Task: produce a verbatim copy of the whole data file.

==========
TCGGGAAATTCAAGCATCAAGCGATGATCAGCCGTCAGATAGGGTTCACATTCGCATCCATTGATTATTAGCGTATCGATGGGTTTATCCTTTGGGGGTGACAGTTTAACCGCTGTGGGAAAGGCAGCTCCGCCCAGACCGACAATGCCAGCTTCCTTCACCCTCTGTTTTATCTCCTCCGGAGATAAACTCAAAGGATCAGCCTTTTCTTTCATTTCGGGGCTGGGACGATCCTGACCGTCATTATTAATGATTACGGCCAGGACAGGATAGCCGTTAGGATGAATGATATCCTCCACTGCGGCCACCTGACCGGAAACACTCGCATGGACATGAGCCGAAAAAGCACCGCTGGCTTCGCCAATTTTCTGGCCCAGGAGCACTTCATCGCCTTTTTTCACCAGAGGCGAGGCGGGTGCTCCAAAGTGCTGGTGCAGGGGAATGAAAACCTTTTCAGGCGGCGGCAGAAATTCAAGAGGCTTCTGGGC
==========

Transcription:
TCGGGAAATTCAAGCATCAAGCGATGATCAGCCGTCAGATAGGGTTCACATTCGCATCCATTGATTATTAGCGTATCGATGGGTTTATCCTTTGGGGGTGACAGTTTAACCGCTGTGGGAAAGGCAGCTCCGCCCAGACCGACAATGCCAGCTTCCTTCACCCTCTGTTTTATCTCCTCCGGAGATAAACTCAAAGGATCAGCCTTTTCTTTCATTTCGGGGCTGGGACGATCCTGACCGTCATTATTAATGATTACGGCCAGGACAGGATAGCCGTTAGGATGAATGATATCCTCCACTGCGGCCACCTGACCGGAAACACTCGCATGGACATGAGCCGAAAAAGCACCGCTGGCTTCGCCAATTTTCTGGCCCAGGAGCACTTCATCGCCTTTTTTCACCAGAGGCGAGGCGGGTGCTCCAAAGTGCTGGTGCAGGGGAATGAAAACCTTTTCAGGCGGCGGCAGAAATTCAAGAGGCTTCTGGGC